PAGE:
Brigadier General Thomas Lincoln Casey and Bernard R. Green of the U.S. Army Corps of Engineers assumed control of the project in 1888. They soon began to focus on the interior of the building, which they hoped to make a showcase for the talents of American artists and artisans. “The elaborate embellishment” of the building’s interior, writes Cole in Jefferson’s Legacy, “is worth careful attention, for few structures represent human thought and aspiration in such dramatic fashion.”
In 1980, the building was renamed the Thomas Jefferson Building in honor of the nation’s third president. Jefferson sold his personal collection of 6,487 books to the Library of Congress in 1815, after its holdings were destroyed when the British burned the Capitol during the War of 1812. Jefferson’s wide-ranging interests as reflected in his books decisively expanded the scope of the Library’s mission. The Day, Thomas Jefferson’s Library continues to be available for the use of researchers, but it is also displayed for visitors to the Library’s exhibit halls in the Jefferson Building, and on the World Wide Web.
Learn more about the Library of Congress, its buildings, and its history:
- Read Herbert Small’s Handbook of the New Library of Congress in PDF or Page view for a detailed discussion of the Jefferson Building’s architecture and ornamentation, published at the time of its completion.
- Panoramic Photographs: Taking the Long View, 1851-1991, includes a series of images of the construction of the Library of Congress building dating from 1890 through 1893, including photographs of the excavation of the site with views of surrounding buildings. Search the collection on Jefferson Building.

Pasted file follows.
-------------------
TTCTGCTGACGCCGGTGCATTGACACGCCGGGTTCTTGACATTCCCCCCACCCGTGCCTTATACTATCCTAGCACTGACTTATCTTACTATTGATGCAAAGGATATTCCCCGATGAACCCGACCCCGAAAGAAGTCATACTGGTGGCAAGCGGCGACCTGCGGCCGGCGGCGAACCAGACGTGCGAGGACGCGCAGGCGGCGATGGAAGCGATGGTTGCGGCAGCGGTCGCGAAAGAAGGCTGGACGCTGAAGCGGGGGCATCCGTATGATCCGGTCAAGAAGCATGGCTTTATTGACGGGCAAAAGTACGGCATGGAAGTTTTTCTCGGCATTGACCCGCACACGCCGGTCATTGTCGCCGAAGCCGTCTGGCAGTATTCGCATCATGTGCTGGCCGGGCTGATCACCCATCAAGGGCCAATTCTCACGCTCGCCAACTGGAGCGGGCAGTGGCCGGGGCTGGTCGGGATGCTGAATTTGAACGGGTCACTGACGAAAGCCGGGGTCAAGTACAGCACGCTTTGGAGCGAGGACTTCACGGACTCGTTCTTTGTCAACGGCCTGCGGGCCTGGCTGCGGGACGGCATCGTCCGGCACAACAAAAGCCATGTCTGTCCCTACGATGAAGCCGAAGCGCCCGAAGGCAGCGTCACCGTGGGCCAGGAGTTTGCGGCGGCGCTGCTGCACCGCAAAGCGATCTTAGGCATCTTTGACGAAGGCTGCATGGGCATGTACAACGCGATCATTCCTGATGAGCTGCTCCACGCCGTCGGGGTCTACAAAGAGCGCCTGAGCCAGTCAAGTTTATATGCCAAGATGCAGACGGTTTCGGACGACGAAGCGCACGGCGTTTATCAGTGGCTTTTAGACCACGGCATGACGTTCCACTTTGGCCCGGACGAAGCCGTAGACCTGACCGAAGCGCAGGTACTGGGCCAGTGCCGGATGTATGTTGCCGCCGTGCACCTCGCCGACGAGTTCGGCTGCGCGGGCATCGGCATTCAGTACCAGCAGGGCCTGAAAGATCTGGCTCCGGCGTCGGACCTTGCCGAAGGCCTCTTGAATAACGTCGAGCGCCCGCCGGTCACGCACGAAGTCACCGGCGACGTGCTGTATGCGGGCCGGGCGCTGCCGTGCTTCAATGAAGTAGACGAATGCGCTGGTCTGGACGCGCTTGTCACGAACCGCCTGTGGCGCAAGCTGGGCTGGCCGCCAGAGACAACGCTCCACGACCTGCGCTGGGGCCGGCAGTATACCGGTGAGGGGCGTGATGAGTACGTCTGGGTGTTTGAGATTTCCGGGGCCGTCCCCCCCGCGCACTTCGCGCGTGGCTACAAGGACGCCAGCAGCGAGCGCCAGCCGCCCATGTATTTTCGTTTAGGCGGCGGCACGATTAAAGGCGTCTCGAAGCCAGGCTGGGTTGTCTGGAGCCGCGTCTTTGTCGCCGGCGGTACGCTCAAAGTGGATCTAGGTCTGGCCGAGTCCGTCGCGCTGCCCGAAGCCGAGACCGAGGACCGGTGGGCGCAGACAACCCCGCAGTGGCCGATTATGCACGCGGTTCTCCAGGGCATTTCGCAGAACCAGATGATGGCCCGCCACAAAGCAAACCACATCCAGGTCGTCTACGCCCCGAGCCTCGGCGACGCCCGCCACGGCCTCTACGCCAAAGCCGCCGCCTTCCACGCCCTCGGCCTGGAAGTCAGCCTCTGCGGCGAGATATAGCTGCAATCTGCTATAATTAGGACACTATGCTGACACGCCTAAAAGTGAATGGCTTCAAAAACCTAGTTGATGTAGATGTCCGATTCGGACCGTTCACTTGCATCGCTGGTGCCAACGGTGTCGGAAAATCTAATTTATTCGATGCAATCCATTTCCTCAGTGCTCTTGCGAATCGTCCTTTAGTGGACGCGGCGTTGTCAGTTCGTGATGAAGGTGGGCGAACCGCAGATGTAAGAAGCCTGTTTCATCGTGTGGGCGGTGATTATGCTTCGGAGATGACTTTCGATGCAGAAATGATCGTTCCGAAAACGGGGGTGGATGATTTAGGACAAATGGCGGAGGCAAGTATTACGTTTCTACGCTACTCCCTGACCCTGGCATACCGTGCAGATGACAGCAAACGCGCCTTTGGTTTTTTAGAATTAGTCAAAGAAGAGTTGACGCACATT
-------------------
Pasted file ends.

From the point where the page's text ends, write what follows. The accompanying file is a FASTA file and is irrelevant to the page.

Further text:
- On These Walls: Inscriptions and Quotations in the Buildings of the Library of Congress includes a history of the Jefferson Building, which officially reopened to the public in 1997 after more than a decade of restoration.
- Search on Jefferson Building in the Highsmith Archive for extensive photographs of the recently restored Jefferson Building, and in Touring Turn-of-the-Century America: Photographs from the Detroit Publishing Company, 1880-1920 and Washington as It Was: Photographs by Theodor Horydczak, 1923-1959 to see older images of the building’s exterior, as well as its interior decoration.
- See the online guide Library of Congress Thomas Jefferson Building: Art and Architecture for even more links and information.
The Day in History – November 1-External Links
The Day’s Weather in History
The Day in Earthquake History
This Day in Naval History
The Day’s Document from the National Archives
The Day’s Events, Births & Deaths –Wikipedia
The Day in History by AP
On this Day -1950 to 2005 – The Day’s Story–BBC
On This Day: The New York Times
This Day in History –History.com
The Day in Canadian History – Canada Channel
History of Britain that took place On This Day
Russia in History –Russiapedia